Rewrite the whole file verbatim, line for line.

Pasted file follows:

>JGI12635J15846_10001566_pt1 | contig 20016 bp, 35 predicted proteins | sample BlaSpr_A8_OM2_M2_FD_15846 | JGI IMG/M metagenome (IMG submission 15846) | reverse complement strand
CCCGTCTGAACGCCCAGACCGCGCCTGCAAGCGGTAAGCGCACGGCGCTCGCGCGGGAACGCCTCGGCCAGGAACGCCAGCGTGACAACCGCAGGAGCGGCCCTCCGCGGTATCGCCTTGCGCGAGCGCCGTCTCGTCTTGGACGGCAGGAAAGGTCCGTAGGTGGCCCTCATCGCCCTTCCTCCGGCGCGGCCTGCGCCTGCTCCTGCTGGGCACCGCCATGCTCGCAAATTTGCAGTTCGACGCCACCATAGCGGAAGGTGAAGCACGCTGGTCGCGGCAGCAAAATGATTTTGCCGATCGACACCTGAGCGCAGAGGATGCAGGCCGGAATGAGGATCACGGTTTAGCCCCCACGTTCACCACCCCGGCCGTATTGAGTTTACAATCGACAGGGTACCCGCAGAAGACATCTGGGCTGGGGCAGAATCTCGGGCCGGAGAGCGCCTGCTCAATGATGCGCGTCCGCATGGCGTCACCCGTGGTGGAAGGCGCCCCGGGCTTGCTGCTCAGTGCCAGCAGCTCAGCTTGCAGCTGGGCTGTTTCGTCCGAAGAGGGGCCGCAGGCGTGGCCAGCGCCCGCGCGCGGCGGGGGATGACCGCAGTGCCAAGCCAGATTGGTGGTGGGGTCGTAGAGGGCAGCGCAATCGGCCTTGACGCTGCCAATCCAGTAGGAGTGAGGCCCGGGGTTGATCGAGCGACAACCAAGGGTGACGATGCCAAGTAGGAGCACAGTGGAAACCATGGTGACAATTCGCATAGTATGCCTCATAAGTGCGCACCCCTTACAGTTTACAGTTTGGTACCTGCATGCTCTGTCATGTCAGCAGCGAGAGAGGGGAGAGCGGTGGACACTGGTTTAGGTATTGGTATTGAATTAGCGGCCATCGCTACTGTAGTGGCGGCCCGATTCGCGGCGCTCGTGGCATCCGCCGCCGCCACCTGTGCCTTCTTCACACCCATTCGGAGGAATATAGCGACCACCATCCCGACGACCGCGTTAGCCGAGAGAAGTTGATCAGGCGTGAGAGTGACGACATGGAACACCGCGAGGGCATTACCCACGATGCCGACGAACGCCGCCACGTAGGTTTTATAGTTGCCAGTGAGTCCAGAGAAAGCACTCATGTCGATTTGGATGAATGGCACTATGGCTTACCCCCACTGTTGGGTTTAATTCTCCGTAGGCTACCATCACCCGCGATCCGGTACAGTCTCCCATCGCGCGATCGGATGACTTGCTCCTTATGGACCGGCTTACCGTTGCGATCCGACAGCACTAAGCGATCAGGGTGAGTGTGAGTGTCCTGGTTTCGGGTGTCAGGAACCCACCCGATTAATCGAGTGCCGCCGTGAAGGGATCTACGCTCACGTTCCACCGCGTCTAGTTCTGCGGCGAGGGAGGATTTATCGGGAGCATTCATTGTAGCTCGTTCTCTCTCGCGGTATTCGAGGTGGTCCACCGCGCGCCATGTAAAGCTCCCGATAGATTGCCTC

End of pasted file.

>JGI12635J15846_10001566_pt1 | contig 20016 bp, 35 predicted proteins | sample BlaSpr_A8_OM2_M2_FD_15846 | JGI IMG/M metagenome (IMG submission 15846) | reverse complement strand
CCCGTCTGAACGCCCAGACCGCGCCTGCAAGCGGTAAGCGCACGGCGCTCGCGCGGGAACGCCTCGGCCAGGAACGCCAGCGTGACAACCGCAGGAGCGGCCCTCCGCGGTATCGCCTTGCGCGAGCGCCGTCTCGTCTTGGACGGCAGGAAAGGTCCGTAGGTGGCCCTCATCGCCCTTCCTCCGGCGCGGCCTGCGCCTGCTCCTGCTGGGCACCGCCATGCTCGCAAATTTGCAGTTCGACGCCACCATAGCGGAAGGTGAAGCACGCTGGTCGCGGCAGCAAAATGATTTTGCCGATCGACACCTGAGCGCAGAGGATGCAGGCCGGAATGAGGATCACGGTTTAGCCCCCACGTTCACCACCCCGGCCGTATTGAGTTTACAATCGACAGGGTACCCGCAGAAGACATCTGGGCTGGGGCAGAATCTCGGGCCGGAGAGCGCCTGCTCAATGATGCGCGTCCGCATGGCGTCACCCGTGGTGGAAGGCGCCCCGGGCTTGCTGCTCAGTGCCAGCAGCTCAGCTTGCAGCTGGGCTGTTTCGTCCGAAGAGGGGCCGCAGGCGTGGCCAGCGCCCGCGCGCGGCGGGGGATGACCGCAGTGCCAAGCCAGATTGGTGGTGGGGTCGTAGAGGGCAGCGCAATCGGCCTTGACGCTGCCAATCCAGTAGGAGTGAGGCCCGGGGTTGATCGAGCGACAACCAAGGGTGACGATGCCAAGTAGGAGCACAGTGGAAACCATGGTGACAATTCGCATAGTATGCCTCATAAGTGCGCACCCCTTACAGTTTACAGTTTGGTACCTGCATGCTCTGTCATGTCAGCAGCGAGAGAGGGGAGAGCGGTGGACACTGGTTTAGGTATTGGTATTGAATTAGCGGCCATCGCTACTGTAGTGGCGGCCCGATTCGCGGCGCTCGTGGCATCCGCCGCCGCCACCTGTGCCTTCTTCACACCCATTCGGAGGAATATAGCGACCACCATCCCGACGACCGCGTTAGCCGAGAGAAGTTGATCAGGCGTGAGAGTGACGACATGGAACACCGCGAGGGCATTACCCACGATGCCGACGAACGCCGCCACGTAGGTTTTATAGTTGCCAGTGAGTCCAGAGAAAGCACTCATGTCGATTTGGATGAATGGCACTATGGCTTACCCCCACTGTTGGGTTTAATTCTCCGTAGGCTACCATCACCCGCGATCCGGTACAGTCTCCCATCGCGCGATCGGATGACTTGCTCCTTATGGACCGGCTTACCGTTGCGATCCGACAGCACTAAGCGATCAGGGTGAGTGTGAGTGTCCTGGTTTCGGGTGTCAGGAACCCACCCGATTAATCGAGTGCCGCCGTGAAGGGATCTACGCTCACGTTCCACCGCGTCTAGTTCTGCGGCGAGGGAGGATTTATCGGGAGCATTCATTGTAGCTCGTTCTCTCTCGCGGTATTCGAGGTGGTCCACCGCGCGCCATGTAAAGCTCCCGATAGATTGCCTC